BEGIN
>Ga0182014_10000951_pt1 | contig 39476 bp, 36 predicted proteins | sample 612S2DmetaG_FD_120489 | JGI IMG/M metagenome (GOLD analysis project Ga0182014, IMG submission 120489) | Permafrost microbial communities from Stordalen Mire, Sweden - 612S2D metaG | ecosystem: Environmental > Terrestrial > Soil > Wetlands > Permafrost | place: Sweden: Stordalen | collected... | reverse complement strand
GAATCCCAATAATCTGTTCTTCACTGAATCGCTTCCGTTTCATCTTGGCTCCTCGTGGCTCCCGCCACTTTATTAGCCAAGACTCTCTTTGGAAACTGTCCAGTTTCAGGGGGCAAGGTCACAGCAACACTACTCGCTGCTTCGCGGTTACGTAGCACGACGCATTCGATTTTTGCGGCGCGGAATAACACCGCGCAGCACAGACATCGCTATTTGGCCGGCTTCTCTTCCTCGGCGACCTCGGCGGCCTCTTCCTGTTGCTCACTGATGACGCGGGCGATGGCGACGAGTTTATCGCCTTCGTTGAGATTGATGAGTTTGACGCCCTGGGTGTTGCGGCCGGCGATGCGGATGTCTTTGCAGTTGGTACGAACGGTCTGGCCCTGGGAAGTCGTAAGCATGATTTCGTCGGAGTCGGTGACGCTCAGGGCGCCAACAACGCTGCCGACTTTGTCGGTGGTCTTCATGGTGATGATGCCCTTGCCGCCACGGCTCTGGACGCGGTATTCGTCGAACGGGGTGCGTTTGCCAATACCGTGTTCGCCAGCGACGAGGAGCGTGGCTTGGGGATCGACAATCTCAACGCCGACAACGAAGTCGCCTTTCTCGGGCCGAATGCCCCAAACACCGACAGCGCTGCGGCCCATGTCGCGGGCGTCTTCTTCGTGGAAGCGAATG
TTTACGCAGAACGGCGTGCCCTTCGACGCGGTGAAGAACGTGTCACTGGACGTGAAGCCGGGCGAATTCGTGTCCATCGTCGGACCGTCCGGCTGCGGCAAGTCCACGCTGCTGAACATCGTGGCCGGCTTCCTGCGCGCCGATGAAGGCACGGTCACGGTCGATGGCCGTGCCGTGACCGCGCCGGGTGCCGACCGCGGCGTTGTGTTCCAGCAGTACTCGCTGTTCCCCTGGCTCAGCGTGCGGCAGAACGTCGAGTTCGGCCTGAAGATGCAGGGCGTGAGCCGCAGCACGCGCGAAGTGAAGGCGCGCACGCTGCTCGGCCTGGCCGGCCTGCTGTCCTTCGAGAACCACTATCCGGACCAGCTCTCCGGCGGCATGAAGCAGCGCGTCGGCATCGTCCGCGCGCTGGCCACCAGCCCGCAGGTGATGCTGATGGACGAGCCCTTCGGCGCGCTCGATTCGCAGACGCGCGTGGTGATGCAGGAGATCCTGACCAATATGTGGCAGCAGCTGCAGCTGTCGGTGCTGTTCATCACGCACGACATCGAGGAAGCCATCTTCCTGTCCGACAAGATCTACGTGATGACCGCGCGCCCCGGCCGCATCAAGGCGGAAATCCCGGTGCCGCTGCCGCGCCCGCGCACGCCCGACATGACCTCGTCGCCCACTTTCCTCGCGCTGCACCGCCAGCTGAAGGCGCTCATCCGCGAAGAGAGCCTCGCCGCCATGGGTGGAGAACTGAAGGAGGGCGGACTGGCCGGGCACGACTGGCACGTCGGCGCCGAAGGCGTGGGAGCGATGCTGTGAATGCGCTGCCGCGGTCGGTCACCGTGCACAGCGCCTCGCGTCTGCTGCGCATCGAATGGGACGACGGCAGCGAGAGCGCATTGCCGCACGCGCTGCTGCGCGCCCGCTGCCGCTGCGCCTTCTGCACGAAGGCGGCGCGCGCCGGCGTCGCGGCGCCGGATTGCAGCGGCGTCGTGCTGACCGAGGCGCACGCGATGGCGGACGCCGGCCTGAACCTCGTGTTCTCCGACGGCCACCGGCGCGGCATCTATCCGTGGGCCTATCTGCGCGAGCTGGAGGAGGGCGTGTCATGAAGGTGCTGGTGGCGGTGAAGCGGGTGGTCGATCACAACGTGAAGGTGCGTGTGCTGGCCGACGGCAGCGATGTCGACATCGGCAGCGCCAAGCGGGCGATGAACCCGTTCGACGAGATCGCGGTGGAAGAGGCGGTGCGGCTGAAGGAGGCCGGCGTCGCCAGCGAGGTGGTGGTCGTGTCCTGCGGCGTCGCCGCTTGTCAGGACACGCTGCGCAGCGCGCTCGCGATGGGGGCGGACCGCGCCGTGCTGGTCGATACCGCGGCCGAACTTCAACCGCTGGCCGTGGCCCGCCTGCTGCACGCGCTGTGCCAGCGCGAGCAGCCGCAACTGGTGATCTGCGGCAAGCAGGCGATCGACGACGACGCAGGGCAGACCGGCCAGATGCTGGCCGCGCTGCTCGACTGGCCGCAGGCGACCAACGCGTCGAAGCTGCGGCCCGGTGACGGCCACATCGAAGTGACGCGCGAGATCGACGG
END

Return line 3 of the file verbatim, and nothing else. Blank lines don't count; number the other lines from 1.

TTTACGCAGAACGGCGTGCCCTTCGACGCGGTGAAGAACGTGTCACTGGACGTGAAGCCGGGCGAATTCGTGTCCATCGTCGGACCGTCCGGCTGCGGCAAGTCCACGCTGCTGAACATCGTGGCCGGCTTCCTGCGCGCCGATGAAGGCACGGTCACGGTCGATGGCCGTGCCGTGACCGCGCCGGGTGCCGACCGCGGCGTTGTGTTCCAGCAGTACTCGCTGTTCCCCTGGCTCAGCGTGCGGCAGAACGTCGAGTTCGGCCTGAAGATGCAGGGCGTGAGCCGCAGCACGCGCGAAGTGAAGGCGCGCACGCTGCTCGGCCTGGCCGGCCTGCTGTCCTTCGAGAACCACTATCCGGACCAGCTCTCCGGCGGCATGAAGCAGCGCGTCGGCATCGTCCGCGCGCTGGCCACCAGCCCGCAGGTGATGCTGATGGACGAGCCCTTCGGCGCGCTCGATTCGCAGACGCGCGTGGTGATGCAGGAGATCCTGACCAATATGTGGCAGCAGCTGCAGCTGTCGGTGCTGTTCATCACGCACGACATCGAGGAAGCCATCTTCCTGTCCGACAAGATCTACGTGATGACCGCGCGCCCCGGCCGCATCAAGGCGGAAATCCCGGTGCCGCTGCCGCGCCCGCGCACGCCCGACATGACCTCGTCGCCCACTTTCCTCGCGCTGCACCGCCAGCTGAAGGCGCTCATCCGCGAAGAGAGCCTCGCCGCCATGGGTGGAGAACTGAAGGAGGGCGGACTGGCCGGGCACGACTGGCACGTCGGCGCCGAAGGCGTGGGAGCGATGCTGTGAATGCGCTGCCGCGGTCGGTCACCGTGCACAGCGCCTCGCGTCTGCTGCGCATCGAATGGGACGACGGCAGCGAGAGCGCATTGCCGCACGCGCTGCTGCGCGCCCGCTGCCGCTGCGCCTTCTGCACGAAGGCGGCGCGCGCCGGCGTCGCGGCGCCGGATTGCAGCGGCGTCGTGCTGACCGAGGCGCACGCGATGGCGGACGCCGGCCTGAACCTCGTGTTCTCCGACGGCCACCGGCGCGGCATCTATCCGTGGGCCTATCTGCGCGAGCTGGAGGAGGGCGTGTCATGAAGGTGCTGGTGGCGGTGAAGCGGGTGGTCGATCACAACGTGAAGGTGCGTGTGCTGGCCGACGGCAGCGATGTCGACATCGGCAGCGCCAAGCGGGCGATGAACCCGTTCGACGAGATCGCGGTGGAAGAGGCGGTGCGGCTGAAGGAGGCCGGCGTCGCCAGCGAGGTGGTGGTCGTGTCCTGCGGCGTCGCCGCTTGTCAGGACACGCTGCGCAGCGCGCTCGCGATGGGGGCGGACCGCGCCGTGCTGGTCGATACCGCGGCCGAACTTCAACCGCTGGCCGTGGCCCGCCTGCTGCACGCGCTGTGCCAGCGCGAGCAGCCGCAACTGGTGATCTGCGGCAAGCAGGCGATCGACGACGACGCAGGGCAGACCGGCCAGATGCTGGCCGCGCTGCTCGACTGGCCGCAGGCGACCAACGCGTCGAAGCTGCGGCCCGGTGACGGCCACATCGAAGTGACGCGCGAGATCGACGG